Issued 6 June 2018
M. Tambedou, managing director, Gambia Ports Authority has revealed that a
total of 43,000 tonnes of rice have been imported into the country according to
data from GPA Traffic Department.
However, despite this “impressive traffic figures”, the GPA did not have any major price changes for charges levied on import of rice in almost ten years. This figure came up during discussions convened by President Adama Barrow with members of the business community at the State House on Monday.
“The seaport charges per bag of rice were between D19.50 to D40.00 from four vessels between January to May 2018. This,” the GPA manager said, “is among the cheapest in the sub region.”
However, because the volume of cargo and vessel traffic have increased at the seaport since 2017, congestion would be a normal situation as the facilities have remained the same, Mr. Tambedou explained, adding that the GPA is dredging the Port and ferries areas at a cost of Euros 1.50million to be completed in the next 3 months.
“This project will greatly eliminate the Port congestion and would double the capacity of the port for efficient turnover time,” he explained in response to queries from the members of the community that delays at the seaport to clear their goods causes additional increase on the prices of rice and some other basic commodities.
The president told the gathering that the consultative meeting was meant to find solutions to the price hikes of basic commodities, particularly rice, since the 10% reduction in import duties has not translated to reduction in prices of rice or other basic consumer goods.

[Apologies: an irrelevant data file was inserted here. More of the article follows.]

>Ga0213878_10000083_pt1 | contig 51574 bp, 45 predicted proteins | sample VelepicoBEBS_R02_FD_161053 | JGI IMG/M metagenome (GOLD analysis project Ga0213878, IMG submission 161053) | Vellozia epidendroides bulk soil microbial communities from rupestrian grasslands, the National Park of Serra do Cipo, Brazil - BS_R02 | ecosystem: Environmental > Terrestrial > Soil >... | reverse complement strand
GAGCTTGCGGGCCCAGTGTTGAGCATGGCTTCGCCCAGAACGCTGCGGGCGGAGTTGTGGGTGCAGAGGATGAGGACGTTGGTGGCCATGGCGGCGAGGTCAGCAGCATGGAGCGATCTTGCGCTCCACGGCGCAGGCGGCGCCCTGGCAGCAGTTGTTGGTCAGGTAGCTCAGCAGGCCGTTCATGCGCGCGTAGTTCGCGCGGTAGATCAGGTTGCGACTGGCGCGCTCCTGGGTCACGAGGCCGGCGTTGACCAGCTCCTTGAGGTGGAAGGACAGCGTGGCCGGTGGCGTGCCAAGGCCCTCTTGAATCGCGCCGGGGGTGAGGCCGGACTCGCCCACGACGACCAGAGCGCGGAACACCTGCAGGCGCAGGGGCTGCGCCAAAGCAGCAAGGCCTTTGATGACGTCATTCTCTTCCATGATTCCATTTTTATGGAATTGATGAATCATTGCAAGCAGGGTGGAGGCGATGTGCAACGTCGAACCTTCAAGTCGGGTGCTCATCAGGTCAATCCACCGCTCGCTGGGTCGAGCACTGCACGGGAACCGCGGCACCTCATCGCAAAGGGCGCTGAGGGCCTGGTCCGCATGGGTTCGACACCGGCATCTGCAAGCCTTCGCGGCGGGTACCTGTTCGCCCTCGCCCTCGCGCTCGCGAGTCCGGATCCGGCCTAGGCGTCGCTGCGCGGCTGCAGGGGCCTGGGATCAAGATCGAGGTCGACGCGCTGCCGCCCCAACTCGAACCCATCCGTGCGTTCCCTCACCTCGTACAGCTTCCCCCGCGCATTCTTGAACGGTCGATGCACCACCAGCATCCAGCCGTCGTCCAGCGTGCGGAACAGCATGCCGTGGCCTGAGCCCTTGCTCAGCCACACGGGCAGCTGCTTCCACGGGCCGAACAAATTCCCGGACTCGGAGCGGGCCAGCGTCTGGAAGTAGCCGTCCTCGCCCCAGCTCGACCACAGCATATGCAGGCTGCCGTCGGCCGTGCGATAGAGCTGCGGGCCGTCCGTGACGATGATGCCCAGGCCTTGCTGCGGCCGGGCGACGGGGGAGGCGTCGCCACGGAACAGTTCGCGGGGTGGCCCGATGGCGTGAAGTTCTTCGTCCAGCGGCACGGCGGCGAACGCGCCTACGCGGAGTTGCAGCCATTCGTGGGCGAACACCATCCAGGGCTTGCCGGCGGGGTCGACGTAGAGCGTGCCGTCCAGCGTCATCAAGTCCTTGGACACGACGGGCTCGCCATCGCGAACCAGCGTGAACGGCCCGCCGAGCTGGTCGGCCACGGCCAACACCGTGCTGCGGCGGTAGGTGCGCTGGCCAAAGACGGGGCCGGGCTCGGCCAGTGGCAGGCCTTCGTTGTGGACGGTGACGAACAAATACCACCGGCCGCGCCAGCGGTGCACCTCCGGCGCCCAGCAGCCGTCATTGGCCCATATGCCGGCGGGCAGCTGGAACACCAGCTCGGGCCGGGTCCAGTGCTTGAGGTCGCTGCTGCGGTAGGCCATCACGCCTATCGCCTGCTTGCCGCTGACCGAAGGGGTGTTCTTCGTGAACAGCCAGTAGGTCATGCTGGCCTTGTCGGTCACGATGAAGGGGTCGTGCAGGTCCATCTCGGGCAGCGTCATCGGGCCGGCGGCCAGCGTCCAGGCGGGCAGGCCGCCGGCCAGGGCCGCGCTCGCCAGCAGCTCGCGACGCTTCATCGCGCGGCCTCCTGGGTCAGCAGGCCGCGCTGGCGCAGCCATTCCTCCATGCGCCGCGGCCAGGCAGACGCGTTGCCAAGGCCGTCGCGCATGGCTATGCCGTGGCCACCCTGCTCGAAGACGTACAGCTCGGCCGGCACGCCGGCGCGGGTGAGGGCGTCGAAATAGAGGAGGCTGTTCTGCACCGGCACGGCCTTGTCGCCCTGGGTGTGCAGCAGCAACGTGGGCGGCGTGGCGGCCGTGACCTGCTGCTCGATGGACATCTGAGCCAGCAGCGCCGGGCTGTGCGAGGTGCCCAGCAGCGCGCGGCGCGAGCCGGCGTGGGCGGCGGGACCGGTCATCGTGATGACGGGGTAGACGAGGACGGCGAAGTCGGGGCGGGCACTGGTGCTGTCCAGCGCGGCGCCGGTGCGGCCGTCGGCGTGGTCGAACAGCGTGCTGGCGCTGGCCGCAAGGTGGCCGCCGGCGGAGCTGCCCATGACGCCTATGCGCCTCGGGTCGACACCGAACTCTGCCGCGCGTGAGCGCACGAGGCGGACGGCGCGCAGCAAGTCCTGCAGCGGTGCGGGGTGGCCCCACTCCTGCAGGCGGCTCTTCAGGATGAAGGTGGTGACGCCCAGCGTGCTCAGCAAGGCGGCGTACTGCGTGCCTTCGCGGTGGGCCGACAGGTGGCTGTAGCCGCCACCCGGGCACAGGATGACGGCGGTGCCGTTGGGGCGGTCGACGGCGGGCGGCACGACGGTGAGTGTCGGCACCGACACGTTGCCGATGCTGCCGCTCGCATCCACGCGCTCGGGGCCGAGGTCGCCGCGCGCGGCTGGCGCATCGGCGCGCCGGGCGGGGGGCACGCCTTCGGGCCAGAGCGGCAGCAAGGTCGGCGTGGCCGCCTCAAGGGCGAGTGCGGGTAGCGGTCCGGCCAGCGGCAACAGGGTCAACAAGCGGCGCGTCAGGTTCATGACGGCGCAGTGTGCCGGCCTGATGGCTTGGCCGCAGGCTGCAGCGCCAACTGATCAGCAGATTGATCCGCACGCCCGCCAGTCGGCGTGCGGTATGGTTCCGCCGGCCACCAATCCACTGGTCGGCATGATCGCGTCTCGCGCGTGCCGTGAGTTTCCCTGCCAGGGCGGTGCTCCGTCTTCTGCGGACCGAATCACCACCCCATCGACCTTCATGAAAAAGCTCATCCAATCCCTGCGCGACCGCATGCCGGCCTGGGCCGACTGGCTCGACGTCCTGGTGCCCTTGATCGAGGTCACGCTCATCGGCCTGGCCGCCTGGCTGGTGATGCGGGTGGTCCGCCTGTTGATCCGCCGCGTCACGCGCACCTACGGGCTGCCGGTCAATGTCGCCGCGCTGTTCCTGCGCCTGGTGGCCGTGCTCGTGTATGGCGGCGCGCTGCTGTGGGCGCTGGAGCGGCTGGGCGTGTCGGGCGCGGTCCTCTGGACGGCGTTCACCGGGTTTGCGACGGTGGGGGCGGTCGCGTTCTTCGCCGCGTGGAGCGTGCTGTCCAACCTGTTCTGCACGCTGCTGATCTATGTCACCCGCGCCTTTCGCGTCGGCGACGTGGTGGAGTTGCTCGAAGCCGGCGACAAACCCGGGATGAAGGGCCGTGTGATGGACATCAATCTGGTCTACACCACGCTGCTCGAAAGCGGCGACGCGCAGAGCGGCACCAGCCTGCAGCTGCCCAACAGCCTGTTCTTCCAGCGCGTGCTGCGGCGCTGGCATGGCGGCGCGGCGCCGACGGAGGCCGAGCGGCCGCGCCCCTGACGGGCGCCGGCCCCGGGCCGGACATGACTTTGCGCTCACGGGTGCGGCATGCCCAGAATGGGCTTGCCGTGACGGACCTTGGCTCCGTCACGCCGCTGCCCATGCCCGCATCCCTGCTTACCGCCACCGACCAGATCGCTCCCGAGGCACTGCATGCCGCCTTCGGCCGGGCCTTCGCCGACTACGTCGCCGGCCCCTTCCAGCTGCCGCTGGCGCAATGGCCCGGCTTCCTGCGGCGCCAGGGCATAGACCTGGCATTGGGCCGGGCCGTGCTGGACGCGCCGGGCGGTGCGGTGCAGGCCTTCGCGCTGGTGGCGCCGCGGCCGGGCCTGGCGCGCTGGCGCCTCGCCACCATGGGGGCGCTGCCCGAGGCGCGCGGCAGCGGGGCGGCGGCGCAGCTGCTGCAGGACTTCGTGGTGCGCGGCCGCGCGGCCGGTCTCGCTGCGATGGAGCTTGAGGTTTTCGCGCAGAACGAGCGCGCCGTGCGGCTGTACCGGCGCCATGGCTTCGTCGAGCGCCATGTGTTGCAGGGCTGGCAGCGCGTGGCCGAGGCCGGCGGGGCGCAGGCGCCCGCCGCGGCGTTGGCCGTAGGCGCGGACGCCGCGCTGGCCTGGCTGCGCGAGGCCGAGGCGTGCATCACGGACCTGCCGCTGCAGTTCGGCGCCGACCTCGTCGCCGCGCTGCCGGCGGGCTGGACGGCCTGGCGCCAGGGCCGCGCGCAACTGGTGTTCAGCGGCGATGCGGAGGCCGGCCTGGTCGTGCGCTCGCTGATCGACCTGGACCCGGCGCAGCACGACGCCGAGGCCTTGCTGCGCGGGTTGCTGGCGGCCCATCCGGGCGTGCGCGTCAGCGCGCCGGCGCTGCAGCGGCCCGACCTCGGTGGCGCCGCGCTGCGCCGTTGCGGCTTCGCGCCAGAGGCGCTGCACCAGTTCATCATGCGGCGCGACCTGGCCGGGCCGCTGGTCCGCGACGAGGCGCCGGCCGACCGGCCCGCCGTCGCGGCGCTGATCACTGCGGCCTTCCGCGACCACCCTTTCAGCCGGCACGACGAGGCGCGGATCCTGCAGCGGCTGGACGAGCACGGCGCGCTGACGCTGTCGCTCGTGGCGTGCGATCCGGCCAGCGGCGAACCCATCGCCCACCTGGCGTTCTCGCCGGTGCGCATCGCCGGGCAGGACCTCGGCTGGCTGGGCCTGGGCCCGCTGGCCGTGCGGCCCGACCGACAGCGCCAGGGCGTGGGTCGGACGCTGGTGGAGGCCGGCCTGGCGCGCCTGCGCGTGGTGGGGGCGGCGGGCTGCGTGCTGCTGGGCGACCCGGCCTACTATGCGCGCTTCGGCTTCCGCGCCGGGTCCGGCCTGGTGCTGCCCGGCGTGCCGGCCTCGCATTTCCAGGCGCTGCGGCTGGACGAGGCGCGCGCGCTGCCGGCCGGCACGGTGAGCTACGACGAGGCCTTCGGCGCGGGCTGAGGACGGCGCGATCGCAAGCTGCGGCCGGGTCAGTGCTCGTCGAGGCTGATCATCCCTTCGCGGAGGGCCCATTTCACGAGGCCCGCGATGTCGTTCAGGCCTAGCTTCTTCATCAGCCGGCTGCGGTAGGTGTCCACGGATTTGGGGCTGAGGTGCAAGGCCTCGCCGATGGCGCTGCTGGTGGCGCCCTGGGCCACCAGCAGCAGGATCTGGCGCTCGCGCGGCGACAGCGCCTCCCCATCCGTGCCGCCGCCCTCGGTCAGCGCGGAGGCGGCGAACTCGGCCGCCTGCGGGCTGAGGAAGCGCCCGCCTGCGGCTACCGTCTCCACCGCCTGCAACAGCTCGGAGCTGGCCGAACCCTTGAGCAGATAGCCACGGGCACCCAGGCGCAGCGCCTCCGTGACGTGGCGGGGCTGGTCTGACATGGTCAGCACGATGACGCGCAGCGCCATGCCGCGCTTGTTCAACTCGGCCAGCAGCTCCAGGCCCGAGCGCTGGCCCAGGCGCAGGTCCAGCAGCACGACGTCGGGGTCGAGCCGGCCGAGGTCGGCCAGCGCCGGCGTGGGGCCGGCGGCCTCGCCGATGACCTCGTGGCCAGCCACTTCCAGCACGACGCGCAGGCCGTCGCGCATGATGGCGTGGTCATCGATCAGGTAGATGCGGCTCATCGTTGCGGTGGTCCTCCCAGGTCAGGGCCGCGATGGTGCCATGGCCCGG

According to President Barrow, it is Gambia government’s desire to see prices of rice and basic commodities are available and affordable to the public. Hence the 10% reduction is a clear indication of government’s interest.
President Barrow emphasized that the 10% reduction ought to be reflected on the lives of the consumer Gambians, hence the business community should work towards reducing the prices of basic commodities.
Mrs. Naffie Barry, permanent secretary, Ministry of Trade and Employment said the consultation with the business community is a welcome decision by government. She added that her ministry reports to government on the stocks which warranted the government to reduce 10% of the tax on rice.
She, however, lamented the price hikes of basic commodities most importantly, rice. Maintaining that everybody expected the prices of rice reduced as a result of the decrease on tax.